“She wanted to buy into it, it was where the three boys were raised and where Jack took his last breaths, ate his last meal and spoke his last words.

“She was a very strong woman, very strong minded. I felt she was getting a lot better with herself. She had decided to go out a bit more, she had started going to the gym, she was very focused and always had something to do.

“She never gave me any kind of inkling and was strong for me when my partner passed away. She was my rock.”

A Department for Work and Pensions spokesman said: “Our sympathies are with the family of Ms McCormack. This is a tragic and complex issue and it would be misleading to link it to one cause.”

Recent research by Iain Duncan Smith’s own department showed 78% of bedroom tax victims were penniless by the month’s end and at least half had to turn down their heating.

more over at Kitty S Jones

SALT PORK, SHIP’S BISCUIT, AND BURGOO: SEA PROVISIONS FOR COMMON SAILORS AND PIRATES, PART 1

Ship’s Galley in a Thomas Phillip print of a first rate ship of the line from the 1690s. Note the ship’s cook with a knife in his right hand wearing an apron and possessing a wooden leg. Image printed in Brian Lavery’s “The Arming and Fitting of English Ships of War, 1600-1815” on page 196.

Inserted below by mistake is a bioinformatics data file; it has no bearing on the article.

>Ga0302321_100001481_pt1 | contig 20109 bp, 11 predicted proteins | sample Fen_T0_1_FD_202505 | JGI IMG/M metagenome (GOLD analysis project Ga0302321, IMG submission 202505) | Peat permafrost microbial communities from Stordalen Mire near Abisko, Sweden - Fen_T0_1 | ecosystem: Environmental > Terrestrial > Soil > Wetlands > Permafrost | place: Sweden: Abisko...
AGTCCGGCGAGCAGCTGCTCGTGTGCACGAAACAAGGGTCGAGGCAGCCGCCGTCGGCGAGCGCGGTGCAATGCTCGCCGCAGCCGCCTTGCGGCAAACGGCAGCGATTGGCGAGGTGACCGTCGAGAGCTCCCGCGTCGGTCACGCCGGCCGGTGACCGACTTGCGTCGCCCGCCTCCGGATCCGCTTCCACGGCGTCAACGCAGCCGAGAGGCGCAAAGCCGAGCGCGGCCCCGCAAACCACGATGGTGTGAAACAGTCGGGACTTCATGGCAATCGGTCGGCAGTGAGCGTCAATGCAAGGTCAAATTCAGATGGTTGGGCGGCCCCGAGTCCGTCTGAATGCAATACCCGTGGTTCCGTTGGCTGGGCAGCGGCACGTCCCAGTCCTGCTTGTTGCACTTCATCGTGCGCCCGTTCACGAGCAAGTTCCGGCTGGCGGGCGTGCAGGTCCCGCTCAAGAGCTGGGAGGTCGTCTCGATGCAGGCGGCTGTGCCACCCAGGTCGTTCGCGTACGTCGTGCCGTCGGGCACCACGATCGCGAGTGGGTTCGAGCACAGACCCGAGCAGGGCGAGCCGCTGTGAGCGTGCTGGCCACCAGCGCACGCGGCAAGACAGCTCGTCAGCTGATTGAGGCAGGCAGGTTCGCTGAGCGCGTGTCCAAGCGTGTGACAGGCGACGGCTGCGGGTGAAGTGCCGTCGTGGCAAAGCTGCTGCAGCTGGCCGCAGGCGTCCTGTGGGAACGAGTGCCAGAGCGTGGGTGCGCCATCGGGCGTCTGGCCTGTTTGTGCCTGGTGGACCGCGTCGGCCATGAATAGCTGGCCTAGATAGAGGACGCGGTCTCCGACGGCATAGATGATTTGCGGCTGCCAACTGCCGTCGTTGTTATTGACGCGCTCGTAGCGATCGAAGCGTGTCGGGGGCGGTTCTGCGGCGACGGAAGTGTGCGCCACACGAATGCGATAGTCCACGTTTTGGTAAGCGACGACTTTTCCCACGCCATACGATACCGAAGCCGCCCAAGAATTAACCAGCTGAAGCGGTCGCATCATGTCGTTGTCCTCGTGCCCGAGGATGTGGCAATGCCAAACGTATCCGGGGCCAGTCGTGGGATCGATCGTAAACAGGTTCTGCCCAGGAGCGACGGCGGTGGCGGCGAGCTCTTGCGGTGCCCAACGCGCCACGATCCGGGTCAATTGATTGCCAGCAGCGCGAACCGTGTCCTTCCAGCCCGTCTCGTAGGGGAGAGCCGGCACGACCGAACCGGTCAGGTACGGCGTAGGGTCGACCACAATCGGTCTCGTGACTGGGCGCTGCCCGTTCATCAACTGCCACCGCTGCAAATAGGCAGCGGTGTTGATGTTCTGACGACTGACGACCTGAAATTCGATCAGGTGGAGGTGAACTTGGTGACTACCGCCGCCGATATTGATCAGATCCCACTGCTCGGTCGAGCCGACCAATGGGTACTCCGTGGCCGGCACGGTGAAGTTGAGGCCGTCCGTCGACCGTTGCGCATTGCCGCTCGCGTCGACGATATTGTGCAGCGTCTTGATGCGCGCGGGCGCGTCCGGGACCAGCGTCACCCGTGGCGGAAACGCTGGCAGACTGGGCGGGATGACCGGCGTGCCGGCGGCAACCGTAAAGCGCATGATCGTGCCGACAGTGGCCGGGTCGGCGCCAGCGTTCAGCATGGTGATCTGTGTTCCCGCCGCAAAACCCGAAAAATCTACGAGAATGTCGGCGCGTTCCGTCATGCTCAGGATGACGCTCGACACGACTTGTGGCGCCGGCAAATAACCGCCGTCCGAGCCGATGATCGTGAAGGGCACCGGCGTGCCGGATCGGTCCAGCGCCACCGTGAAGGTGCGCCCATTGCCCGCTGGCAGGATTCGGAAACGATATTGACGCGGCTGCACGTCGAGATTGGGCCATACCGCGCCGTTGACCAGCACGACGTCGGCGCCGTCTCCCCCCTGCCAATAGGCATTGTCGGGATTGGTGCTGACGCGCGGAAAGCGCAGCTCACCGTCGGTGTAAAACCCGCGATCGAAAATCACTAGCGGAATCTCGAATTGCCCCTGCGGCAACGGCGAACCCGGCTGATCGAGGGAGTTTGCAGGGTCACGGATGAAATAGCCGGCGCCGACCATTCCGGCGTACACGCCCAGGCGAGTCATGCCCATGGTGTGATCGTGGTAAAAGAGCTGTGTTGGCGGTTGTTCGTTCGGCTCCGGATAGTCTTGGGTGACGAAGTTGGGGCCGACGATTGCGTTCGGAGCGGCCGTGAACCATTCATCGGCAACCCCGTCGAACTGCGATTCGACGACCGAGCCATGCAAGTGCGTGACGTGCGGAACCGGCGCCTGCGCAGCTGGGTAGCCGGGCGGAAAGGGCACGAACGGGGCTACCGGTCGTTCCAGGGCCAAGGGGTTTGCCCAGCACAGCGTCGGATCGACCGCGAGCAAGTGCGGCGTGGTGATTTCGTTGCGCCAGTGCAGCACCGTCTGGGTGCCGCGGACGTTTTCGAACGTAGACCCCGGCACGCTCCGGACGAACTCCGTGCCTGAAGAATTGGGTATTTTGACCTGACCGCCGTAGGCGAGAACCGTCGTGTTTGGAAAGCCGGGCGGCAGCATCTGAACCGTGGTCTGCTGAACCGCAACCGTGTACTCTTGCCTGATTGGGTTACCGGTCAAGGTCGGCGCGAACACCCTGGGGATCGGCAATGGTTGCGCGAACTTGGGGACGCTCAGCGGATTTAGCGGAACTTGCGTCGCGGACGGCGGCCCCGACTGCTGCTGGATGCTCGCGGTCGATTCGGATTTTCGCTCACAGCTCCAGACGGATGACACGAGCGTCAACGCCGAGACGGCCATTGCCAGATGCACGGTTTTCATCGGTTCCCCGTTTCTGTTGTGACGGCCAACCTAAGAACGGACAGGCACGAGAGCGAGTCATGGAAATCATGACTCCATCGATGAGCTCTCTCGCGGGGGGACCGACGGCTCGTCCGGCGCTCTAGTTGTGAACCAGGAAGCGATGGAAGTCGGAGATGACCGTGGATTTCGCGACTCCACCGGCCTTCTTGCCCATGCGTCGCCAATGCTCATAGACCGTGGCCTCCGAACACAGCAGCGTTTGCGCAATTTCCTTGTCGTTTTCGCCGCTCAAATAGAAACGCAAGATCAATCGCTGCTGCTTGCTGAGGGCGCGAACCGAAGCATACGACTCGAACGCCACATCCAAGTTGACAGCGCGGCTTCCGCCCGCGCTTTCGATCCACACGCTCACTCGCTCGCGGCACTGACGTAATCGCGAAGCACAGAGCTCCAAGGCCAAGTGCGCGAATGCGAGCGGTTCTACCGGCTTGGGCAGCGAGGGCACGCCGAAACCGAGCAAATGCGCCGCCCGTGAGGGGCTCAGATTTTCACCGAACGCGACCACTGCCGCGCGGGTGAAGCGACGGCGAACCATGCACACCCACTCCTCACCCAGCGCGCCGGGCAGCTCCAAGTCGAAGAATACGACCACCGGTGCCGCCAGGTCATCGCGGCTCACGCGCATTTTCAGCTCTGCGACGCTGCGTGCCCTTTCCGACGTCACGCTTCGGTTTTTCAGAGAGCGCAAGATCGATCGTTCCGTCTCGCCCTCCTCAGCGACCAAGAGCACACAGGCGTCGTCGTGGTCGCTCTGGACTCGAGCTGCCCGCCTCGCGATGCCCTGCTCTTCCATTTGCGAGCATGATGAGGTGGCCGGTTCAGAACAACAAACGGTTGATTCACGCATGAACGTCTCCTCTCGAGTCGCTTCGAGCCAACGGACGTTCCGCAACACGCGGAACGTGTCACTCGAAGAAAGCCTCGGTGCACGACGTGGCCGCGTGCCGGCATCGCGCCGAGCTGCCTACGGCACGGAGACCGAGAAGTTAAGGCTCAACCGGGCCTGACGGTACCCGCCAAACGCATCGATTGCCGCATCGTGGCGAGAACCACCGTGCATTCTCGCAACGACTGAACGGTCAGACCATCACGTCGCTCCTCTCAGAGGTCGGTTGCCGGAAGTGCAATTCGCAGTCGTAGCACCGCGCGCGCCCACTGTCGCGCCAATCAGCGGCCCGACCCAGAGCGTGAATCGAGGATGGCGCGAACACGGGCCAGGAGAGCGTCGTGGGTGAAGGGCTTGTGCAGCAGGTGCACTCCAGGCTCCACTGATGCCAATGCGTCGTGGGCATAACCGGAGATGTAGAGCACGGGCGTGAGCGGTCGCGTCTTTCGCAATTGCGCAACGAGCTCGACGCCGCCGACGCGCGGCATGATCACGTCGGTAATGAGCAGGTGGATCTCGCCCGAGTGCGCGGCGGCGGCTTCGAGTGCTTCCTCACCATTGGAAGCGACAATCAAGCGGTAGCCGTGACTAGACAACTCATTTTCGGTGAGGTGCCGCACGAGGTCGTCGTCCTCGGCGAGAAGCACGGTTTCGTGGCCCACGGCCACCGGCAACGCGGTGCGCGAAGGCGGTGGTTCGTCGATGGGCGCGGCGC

Prologue: Due to the amount of content on this subject, this article is broken into two parts. The second part will be published several weeks from now.  Special thanks to Jeff Pavlik for his consultations regarding period ship’s biscuits.

“Englishmen, and more especially seamen, love their bellies above anything else.”[1]  This classic quote from Samuel Pepys summarized well the significance of food to sailors during the Age of Sail.  Mariners could endure hard work and ragged clothing, but had little patience for short rations or rotten provisions.  Pepys recognized this when he work for the English Royal Navy, and that, “any abatement from them in the quantity or agreeableness of the victuals,” could turn sailors against serving the Navy.[2]  The stereotype for the diet of sailors during the Age of Sail included ship’s biscuit, salt pork, and rum.  Many people at sea in that era ate or drank all the items in this cliché menu, but also consumed many other foods and drinks.  Since food played a significant role in the lives of sailors, exploring the specifics of their diets can provide more insights into their experiences at sea.

Examining food for common-rank Anglo-America sailors in the various maritime services requires answering a variety of questions:

  • What foods did sailors receive in their rations?